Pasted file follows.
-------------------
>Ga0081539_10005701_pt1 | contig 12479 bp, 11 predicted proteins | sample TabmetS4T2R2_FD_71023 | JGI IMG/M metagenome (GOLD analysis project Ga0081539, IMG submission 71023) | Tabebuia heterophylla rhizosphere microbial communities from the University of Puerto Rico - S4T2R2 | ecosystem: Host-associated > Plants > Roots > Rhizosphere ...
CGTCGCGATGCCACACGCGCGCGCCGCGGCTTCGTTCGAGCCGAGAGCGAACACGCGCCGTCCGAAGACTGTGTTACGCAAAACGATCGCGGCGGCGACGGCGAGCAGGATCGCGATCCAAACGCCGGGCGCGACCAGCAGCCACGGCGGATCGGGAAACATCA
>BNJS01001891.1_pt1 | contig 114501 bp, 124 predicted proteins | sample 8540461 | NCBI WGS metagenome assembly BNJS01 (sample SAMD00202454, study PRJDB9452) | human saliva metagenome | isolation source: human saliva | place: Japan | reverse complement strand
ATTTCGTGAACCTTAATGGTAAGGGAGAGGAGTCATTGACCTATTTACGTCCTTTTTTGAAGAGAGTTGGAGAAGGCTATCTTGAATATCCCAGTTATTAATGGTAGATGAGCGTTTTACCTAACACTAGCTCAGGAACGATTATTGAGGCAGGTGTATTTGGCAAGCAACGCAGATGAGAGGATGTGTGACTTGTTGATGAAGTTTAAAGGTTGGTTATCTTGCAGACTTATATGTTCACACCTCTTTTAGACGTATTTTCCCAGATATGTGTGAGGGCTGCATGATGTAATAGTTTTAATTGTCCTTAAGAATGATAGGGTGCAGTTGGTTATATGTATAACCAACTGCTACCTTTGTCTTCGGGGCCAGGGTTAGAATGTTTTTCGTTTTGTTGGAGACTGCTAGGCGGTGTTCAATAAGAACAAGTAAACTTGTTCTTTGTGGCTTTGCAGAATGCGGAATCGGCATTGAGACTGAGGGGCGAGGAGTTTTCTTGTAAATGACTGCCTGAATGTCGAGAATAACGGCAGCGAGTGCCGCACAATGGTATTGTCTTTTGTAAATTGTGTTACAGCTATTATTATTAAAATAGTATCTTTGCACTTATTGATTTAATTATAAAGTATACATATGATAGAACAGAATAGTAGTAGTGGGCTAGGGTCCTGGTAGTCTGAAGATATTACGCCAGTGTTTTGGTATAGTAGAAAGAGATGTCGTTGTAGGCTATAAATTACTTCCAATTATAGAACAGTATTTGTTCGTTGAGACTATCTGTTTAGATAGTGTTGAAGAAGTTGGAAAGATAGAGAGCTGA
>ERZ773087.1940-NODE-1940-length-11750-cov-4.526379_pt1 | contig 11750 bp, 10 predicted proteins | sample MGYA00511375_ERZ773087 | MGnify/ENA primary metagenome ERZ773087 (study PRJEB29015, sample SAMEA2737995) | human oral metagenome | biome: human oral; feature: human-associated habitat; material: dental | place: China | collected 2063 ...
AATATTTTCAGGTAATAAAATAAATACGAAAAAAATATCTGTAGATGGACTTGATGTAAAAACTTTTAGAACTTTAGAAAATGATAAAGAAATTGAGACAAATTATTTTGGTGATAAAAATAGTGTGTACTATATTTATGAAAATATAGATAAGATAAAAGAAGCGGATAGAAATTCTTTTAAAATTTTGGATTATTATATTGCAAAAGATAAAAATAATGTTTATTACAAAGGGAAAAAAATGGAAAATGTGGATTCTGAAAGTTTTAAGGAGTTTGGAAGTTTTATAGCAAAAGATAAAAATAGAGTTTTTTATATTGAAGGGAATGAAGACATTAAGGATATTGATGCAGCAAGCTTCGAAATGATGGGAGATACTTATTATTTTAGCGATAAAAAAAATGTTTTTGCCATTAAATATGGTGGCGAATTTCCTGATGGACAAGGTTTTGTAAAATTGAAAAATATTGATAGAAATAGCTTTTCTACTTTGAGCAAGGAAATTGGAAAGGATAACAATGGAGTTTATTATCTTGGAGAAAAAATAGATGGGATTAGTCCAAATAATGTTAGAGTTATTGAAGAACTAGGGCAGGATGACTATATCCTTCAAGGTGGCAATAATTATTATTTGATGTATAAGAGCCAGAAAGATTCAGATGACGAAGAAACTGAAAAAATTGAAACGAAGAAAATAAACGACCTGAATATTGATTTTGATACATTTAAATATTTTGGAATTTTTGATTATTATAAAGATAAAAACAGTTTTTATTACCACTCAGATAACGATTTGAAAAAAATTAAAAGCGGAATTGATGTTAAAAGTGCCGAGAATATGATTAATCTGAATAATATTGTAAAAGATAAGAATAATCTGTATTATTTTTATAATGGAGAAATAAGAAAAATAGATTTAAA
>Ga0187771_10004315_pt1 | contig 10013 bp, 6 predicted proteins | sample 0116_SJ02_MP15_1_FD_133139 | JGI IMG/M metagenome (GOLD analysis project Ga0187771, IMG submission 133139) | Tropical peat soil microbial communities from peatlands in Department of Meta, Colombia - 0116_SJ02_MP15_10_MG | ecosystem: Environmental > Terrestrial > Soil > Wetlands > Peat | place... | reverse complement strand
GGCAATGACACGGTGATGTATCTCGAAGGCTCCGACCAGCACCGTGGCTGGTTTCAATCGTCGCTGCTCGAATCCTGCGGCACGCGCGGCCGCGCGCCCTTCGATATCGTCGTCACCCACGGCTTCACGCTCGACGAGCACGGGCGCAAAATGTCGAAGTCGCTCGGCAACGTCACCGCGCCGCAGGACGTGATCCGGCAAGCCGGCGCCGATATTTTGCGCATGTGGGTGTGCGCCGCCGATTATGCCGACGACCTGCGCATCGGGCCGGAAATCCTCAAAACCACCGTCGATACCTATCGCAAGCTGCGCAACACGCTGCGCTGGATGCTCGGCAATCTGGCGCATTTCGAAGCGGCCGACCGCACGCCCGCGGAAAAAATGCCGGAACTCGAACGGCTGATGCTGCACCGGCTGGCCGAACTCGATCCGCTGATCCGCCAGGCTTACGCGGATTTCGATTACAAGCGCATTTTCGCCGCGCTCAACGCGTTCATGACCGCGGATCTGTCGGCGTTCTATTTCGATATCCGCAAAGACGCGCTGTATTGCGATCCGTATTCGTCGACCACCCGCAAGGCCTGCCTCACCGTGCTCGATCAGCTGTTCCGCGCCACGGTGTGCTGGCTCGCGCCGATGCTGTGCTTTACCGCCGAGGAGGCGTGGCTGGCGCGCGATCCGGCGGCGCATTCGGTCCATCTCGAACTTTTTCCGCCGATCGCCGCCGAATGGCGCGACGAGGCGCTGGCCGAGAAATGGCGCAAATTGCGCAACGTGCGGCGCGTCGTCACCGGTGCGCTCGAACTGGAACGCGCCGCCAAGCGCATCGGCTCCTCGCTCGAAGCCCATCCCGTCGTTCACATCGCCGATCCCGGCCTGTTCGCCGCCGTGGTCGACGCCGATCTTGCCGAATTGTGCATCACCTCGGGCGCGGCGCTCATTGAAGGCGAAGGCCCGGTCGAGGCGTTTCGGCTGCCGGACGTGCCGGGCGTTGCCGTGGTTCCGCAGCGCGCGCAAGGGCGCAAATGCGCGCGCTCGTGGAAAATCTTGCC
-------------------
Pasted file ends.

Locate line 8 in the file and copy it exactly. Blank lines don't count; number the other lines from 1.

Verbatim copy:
GGCAATGACACGGTGATGTATCTCGAAGGCTCCGACCAGCACCGTGGCTGGTTTCAATCGTCGCTGCTCGAATCCTGCGGCACGCGCGGCCGCGCGCCCTTCGATATCGTCGTCACCCACGGCTTCACGCTCGACGAGCACGGGCGCAAAATGTCGAAGTCGCTCGGCAACGTCACCGCGCCGCAGGACGTGATCCGGCAAGCCGGCGCCGATATTTTGCGCATGTGGGTGTGCGCCGCCGATTATGCCGACGACCTGCGCATCGGGCCGGAAATCCTCAAAACCACCGTCGATACCTATCGCAAGCTGCGCAACACGCTGCGCTGGATGCTCGGCAATCTGGCGCATTTCGAAGCGGCCGACCGCACGCCCGCGGAAAAAATGCCGGAACTCGAACGGCTGATGCTGCACCGGCTGGCCGAACTCGATCCGCTGATCCGCCAGGCTTACGCGGATTTCGATTACAAGCGCATTTTCGCCGCGCTCAACGCGTTCATGACCGCGGATCTGTCGGCGTTCTATTTCGATATCCGCAAAGACGCGCTGTATTGCGATCCGTATTCGTCGACCACCCGCAAGGCCTGCCTCACCGTGCTCGATCAGCTGTTCCGCGCCACGGTGTGCTGGCTCGCGCCGATGCTGTGCTTTACCGCCGAGGAGGCGTGGCTGGCGCGCGATCCGGCGGCGCATTCGGTCCATCTCGAACTTTTTCCGCCGATCGCCGCCGAATGGCGCGACGAGGCGCTGGCCGAGAAATGGCGCAAATTGCGCAACGTGCGGCGCGTCGTCACCGGTGCGCTCGAACTGGAACGCGCCGCCAAGCGCATCGGCTCCTCGCTCGAAGCCCATCCCGTCGTTCACATCGCCGATCCCGGCCTGTTCGCCGCCGTGGTCGACGCCGATCTTGCCGAATTGTGCATCACCTCGGGCGCGGCGCTCATTGAAGGCGAAGGCCCGGTCGAGGCGTTTCGGCTGCCGGACGTGCCGGGCGTTGCCGTGGTTCCGCAGCGCGCGCAAGGGCGCAAATGCGCGCGCTCGTGGAAAATCTTGCC